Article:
- The Washington Times - Wednesday, February 3, 2016

Alex Ovechkin is going to play on Thursday. The Washington Capitals couldn’t be more elated.

The Capitals struggled without Ovechkin in a 5-2 loss to the Florida Panthers on Tuesday, with the top-line left wing forced to sit out of the game by the NHL because of his withdrawal from the All-Star Game this past weekend.

For all the strides the league-leading Capitals have made this season — and, really, in a season-plus under coach Barry Trotz — the loss to the Panthers still exposed one glaring weakness: If Ovechkin were to miss any significant stretch of time, Washington’s chances of winning the elusive Stanley Cup will take a significant hit.

“You prepare for something to happen,” Trotz said after the game on Tuesday. “That [defeat] gives us an insight to prepare if something happens.”

Ovechkin has missed only 28 games during his 11-year career, including three seasons in which his participation was perfect, and not all of those absences have been because he was hurt. In fact, Ovechkin plays through injuries quite frequently; Trotz said last week, in disclosing the decision to keep Ovechkin out of the All-Star Game, that he had been bothered by a nagging lower-body injury since mid-November.

That doesn’t mean something can’t happen, and one only needs to look north of the border, to a supposed Stanley Cup contender, to find out what happens when a team loses its star. The Montreal Canadiens were 16-4-2 when goaltender Carey Price aggravated an injury on Nov. 25, causing them to tumble from first place in the Atlantic Division to fifth after winning just eight their last 28 games.

Trotz and Ovechkin have both been adamant that the left wing will be back on the ice for the game against the New York Islanders on Thursday. Ovechkin said earlier in the week that the injury is “not going to heal right away and it’s not going to be done right away,” acknowledging that it’s something that will hamper him, in some regard, as the season continues.

If he were to miss a stretch of time to recover, or to potentially address any other ailment that may occur, the Capitals showed on Tuesday that they’ll have to find some way to reinvent themselves. To avoid a massive reconfiguring of the lines, Trotz simply chose to plug Stan Galiev, who has been scratched for 33 games and spent most of that time on the fourth line, into Ovechkin’s top-line role.

That plan was scrapped midway through the second period, when Trotz bumped Jason Chimera up from the third line and moved Galiev back to his more familiar role. Still, without Ovechkin, the first line didn’t draw as much attention from the Panthers’ top pairing of Aaron Ekblad and Dmitry Kulikov — partly because of the stilted nature of a game that saw the teams combine for 12 penalties, all in the first two periods.

The power play unit, on which Ovechkin plays a large part, entered the game having converted a league-best 26.8 percent of its chances. Washington went 0-for-8 over a remarkable 12 minutes on Tuesday, mustering a confounding eight shots on goal.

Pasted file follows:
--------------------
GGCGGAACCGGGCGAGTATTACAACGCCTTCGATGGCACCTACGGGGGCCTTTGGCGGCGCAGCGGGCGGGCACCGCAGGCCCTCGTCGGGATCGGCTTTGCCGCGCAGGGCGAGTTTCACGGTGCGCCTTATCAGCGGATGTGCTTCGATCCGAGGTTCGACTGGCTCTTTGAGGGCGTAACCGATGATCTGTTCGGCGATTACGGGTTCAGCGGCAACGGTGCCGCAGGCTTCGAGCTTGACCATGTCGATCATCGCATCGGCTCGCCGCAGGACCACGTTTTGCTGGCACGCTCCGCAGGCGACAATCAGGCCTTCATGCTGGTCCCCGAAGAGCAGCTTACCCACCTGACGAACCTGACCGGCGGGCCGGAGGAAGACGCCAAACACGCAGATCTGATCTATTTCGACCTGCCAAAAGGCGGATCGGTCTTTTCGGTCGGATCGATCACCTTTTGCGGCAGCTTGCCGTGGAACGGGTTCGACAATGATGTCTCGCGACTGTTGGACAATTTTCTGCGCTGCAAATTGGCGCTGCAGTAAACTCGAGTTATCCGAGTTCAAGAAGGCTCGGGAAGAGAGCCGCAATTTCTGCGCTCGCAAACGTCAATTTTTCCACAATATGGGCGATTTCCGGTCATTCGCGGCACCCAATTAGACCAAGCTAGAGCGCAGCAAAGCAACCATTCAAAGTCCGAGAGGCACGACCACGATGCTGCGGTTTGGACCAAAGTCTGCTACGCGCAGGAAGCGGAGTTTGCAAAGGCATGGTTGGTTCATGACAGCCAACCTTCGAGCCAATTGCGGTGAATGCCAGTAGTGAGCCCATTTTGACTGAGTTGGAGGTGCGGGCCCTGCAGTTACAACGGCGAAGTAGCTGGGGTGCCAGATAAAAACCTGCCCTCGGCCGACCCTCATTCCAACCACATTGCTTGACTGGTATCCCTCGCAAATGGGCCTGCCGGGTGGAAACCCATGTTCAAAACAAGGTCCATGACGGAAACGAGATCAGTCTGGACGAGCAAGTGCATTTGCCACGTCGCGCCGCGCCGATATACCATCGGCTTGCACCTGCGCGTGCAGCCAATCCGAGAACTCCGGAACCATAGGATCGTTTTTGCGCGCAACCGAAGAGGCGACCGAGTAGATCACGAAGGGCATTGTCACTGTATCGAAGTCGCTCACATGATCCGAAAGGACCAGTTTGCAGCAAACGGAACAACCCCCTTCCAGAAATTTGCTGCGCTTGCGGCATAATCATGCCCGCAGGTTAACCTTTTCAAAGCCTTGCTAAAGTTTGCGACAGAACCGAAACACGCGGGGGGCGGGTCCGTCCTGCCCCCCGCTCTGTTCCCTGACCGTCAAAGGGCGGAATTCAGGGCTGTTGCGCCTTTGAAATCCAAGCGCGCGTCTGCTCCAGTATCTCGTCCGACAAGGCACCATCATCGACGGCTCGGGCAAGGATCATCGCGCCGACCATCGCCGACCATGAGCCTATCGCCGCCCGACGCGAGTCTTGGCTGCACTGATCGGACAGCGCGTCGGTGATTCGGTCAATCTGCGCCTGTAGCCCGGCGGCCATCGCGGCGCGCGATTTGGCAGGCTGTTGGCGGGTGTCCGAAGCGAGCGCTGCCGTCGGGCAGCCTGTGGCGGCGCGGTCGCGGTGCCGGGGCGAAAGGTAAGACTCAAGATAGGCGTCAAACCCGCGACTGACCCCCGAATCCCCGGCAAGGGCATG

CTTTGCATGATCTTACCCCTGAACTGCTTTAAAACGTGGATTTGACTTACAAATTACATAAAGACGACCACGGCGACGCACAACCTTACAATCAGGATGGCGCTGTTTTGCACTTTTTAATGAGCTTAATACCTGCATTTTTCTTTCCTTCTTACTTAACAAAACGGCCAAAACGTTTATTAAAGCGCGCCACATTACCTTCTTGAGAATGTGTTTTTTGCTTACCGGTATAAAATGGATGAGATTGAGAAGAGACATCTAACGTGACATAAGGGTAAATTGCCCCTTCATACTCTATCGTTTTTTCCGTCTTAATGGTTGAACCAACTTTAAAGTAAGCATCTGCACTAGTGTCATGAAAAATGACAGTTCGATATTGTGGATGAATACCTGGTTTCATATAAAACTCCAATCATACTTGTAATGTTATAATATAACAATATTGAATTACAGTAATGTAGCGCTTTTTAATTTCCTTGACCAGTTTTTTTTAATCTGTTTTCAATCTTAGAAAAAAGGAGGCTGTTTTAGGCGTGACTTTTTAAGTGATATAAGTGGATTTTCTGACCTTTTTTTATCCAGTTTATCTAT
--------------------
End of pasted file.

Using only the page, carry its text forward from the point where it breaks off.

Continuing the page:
Right wing T.J. Oshie, who stepped into Ovechkin’s role on the power play, had three solid looks on the Capitals‘ first opportunity but couldn’t convert. His first shot deflected off goaltender Al Montoya’s chest and into the crowd, a potential second look died on an off-the-mark pass from Evgeny Kuznetsov, and his third shot sailed above the net.

Ovechkin has only scored 11 of his 28 goals on the power play this year — if that holds, it will be the first time since 2010-11 he hasn’t scored more than 47 percent of his goals with the advantage in one season — but his threat draws attention. Panthers coach Gerard Gallant said before Tuesday’s game that they reset the scheme of their penalty kill because of Ovechkin’s absence.

“Their guy in the middle can play way more aggressive toward our slot guy, and they’re obviously tighter between Nick [Backstrom] or Kuzy or whoever is carrying the puck on the wall,” explained defenseman Karl Alzner, who is not on the Capitals‘ power play units but is one of their top penalty killers. “Oshie’s a big threat back there, too. He can hammer the puck, but it’s a little different when a guy who’s got 500 [goals] is sitting there. You have to play a little bit softer with other guys.”

The Capitals are 13-13-2 without Ovechkin and have lost their last five games without him, dating to Nov. 2, 2013. That streak includes a 5-0 loss to the San Jose Sharks on Oct. 13, when Ovechkin was benched for oversleeping and missing the morning skate.

Washington was also without Backstrom for that game, and on Tuesday, goaltender Braden Holtby and center Marcus Johansson did not play. Those absences underscored the Capitals‘ performances, but none was more noticeable than Ovechkin — and Trotz said Tuesday night that he knows any other potential Ovechkin absence could leave them “vulnerable.”

“He plays a pretty big role,” defenseman John Carlson said. “He wins MVPs and scoring titles and stuff, so yeah, it’s nice to have a guy like that in the lineup.”

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